Why Do Men and Women Challenge Gender Discrimination in the Workplace? The Role of Group Status and In-group Identification in Predicting Pathways to Collective Action

Iyer, Aarti and Ryan, Michelle K. (2009) Why Do Men and Women Challenge Gender Discrimination in the Workplace? The Role of Group Status and In-group Identification in Predicting Pathways to Collective Action. Journal of Social Issues, 65 4: 791-814. doi:10.1111/j.1540-4560.2009.01625.x


Author Iyer, Aarti
Ryan, Michelle K.
Title Why Do Men and Women Challenge Gender Discrimination in the Workplace? The Role of Group Status and In-group Identification in Predicting Pathways to Collective Action
Journal name Journal of Social Issues   Check publisher's open access policy
ISSN 0022-4537
Publication date 2009-12
Year available 2009
Sub-type Article (original research)
DOI 10.1111/j.1540-4560.2009.01625.x
Volume 65
Issue 4
Start page 791
End page 814
Total pages 24
Editor Sheri R Levy
Place of publication United States
Publisher Wiley-Blackwell Publishing, Inc.
Collection year 2010
Language eng
Subject C1
17 Psychology and Cognitive Sciences
97 Expanding Knowledge
Abstract Group status and group identification were hypothesized to moderate the predictors of collective action to challenge gender discrimination against women. Higher identifiers were expected to respond to the inequality through the lens of their in-group's interests. Among highly identified women, collective action was predicted by appraisals of illegitimacy and feelings of anger, suggesting that they felt a sense of solidarity with the victims and experienced the justice violation as personally relevant. In contrast, higher identification with the high-status group should reflect more investment in the advantaged in-group, relative to the interests of the victimized out-group members. Thus, among highly identified men, collective action intentions were predicted by perceiving the inequality as pervasive (i.e., not limited to a few cases) and feelings of sympathy for victims. This suggests that highly identified men did not experience the inequality as self-relevant until they saw it as too widespread to be ignored. In contrast, men and women with lower gender group identification demonstrated more similar pathways to collective action, where sympathy was the main predictor. Theoretical and practical implications are discussed.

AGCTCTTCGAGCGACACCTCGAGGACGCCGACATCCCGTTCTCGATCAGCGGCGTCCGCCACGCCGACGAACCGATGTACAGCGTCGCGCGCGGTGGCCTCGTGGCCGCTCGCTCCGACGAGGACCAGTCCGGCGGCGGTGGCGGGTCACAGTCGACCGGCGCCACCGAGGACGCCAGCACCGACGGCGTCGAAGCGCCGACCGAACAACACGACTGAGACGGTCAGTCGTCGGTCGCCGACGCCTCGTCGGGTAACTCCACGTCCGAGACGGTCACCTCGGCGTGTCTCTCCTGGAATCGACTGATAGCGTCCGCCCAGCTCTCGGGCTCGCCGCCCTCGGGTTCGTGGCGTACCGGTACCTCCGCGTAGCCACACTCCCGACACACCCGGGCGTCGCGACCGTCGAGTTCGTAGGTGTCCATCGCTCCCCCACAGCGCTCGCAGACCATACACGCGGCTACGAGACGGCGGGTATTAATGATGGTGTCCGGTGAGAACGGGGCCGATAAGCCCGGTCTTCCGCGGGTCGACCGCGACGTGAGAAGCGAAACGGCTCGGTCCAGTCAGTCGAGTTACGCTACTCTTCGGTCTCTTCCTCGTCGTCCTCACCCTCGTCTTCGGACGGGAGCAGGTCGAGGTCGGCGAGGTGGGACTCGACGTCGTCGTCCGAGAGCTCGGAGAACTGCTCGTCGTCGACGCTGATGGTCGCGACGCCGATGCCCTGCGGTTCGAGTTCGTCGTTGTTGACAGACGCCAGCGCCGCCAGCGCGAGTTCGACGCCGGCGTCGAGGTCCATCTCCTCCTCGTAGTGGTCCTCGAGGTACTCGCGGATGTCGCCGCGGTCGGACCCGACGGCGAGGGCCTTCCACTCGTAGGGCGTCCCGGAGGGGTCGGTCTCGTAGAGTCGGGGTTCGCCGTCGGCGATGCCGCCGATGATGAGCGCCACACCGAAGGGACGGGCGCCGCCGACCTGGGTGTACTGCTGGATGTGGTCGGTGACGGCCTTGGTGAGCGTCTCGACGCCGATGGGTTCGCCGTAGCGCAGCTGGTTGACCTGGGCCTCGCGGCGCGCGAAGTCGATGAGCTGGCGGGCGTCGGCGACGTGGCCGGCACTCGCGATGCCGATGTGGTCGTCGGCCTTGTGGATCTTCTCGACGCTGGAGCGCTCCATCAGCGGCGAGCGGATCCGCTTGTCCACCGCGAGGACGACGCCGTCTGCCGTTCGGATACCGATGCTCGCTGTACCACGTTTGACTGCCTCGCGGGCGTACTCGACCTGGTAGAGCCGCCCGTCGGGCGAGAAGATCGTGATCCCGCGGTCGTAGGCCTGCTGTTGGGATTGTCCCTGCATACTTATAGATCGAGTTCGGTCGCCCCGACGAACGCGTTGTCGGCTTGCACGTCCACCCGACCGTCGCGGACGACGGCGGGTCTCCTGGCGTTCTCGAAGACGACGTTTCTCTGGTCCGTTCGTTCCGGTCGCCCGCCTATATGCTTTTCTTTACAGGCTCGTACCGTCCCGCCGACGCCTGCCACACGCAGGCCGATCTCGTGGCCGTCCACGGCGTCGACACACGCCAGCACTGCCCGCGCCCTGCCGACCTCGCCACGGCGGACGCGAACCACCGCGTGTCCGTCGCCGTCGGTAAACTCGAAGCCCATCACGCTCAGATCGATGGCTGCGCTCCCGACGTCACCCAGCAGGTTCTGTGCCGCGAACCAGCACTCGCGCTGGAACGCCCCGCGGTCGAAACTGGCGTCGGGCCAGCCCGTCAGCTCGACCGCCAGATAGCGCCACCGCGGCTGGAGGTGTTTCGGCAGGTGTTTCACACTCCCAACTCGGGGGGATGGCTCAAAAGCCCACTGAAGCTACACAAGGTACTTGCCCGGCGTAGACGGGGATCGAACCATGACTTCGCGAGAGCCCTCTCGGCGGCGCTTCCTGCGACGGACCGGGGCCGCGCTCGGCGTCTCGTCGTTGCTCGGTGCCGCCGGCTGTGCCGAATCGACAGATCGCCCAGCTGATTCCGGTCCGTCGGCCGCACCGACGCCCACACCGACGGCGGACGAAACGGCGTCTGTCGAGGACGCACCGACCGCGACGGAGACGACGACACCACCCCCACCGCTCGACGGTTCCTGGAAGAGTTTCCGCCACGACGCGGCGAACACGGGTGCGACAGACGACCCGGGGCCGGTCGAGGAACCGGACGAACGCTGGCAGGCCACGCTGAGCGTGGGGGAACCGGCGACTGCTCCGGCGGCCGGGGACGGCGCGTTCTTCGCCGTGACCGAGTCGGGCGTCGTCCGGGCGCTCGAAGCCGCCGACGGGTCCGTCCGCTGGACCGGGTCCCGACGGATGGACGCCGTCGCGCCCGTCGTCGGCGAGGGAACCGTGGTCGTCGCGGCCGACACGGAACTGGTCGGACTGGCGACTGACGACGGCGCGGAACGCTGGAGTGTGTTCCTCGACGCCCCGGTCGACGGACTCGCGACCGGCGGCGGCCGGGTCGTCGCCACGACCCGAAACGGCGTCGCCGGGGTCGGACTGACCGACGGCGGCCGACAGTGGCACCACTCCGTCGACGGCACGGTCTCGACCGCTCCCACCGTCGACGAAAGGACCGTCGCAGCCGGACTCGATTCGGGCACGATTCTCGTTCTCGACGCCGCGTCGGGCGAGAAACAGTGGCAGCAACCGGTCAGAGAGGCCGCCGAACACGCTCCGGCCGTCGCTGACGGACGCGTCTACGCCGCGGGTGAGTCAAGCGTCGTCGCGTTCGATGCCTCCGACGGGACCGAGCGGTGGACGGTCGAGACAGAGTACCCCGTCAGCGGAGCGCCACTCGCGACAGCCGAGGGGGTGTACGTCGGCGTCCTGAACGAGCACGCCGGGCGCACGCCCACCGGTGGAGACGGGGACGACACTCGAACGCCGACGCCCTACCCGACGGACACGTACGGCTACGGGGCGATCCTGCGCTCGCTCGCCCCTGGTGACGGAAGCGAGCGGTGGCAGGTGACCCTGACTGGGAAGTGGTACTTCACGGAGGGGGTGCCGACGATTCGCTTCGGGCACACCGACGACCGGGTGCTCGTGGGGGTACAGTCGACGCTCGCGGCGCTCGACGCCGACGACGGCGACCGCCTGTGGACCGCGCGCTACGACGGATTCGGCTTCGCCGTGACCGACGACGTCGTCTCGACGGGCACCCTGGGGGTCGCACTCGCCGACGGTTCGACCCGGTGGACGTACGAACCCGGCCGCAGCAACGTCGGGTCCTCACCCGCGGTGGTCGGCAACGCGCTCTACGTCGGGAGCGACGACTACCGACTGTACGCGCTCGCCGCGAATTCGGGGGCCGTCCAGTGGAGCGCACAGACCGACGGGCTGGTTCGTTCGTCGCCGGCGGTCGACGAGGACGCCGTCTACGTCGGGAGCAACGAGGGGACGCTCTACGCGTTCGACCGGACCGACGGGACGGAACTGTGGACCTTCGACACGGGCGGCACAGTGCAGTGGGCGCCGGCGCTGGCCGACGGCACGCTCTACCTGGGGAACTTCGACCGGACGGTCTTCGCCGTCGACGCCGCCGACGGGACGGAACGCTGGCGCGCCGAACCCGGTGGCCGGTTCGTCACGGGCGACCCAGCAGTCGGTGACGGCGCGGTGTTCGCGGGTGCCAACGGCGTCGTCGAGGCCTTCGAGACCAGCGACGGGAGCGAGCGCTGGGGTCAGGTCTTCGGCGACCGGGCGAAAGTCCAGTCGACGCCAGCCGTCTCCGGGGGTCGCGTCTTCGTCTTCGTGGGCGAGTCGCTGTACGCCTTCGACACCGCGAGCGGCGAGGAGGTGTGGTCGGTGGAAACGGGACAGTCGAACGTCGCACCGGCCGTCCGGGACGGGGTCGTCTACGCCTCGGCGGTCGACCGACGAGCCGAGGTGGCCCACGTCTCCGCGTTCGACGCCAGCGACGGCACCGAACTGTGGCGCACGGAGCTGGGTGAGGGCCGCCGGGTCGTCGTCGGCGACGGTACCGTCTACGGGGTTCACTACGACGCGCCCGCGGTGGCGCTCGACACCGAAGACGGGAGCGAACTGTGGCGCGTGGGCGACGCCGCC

Keyword PRECARIOUS LEADERSHIP POSITIONS
GLASS CLIFF
INTERGROUP BEHAVIOR
EMOTIONAL-REACTIONS
GROUP MEMBERSHIP
SOCIAL IDENTITY
GUILT
PARTICIPATION
DISTINCTION
MOVEMENT
Q-Index Code C1
Q-Index Status Confirmed Code
Additional Notes First published online 2nd November, 2009. Published in print December, 2009.

Document type: Journal Article
Sub-type: Article (original research)
Collections: 2010 Higher Education Research Data Collection
School of Psychology Publications
 
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Citation counts: TR Web of Science Citation Count  Cited 30 times in Thomson Reuters Web of Science Article | Citations
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Created: Sun, 22 Nov 2009, 00:03:00 EST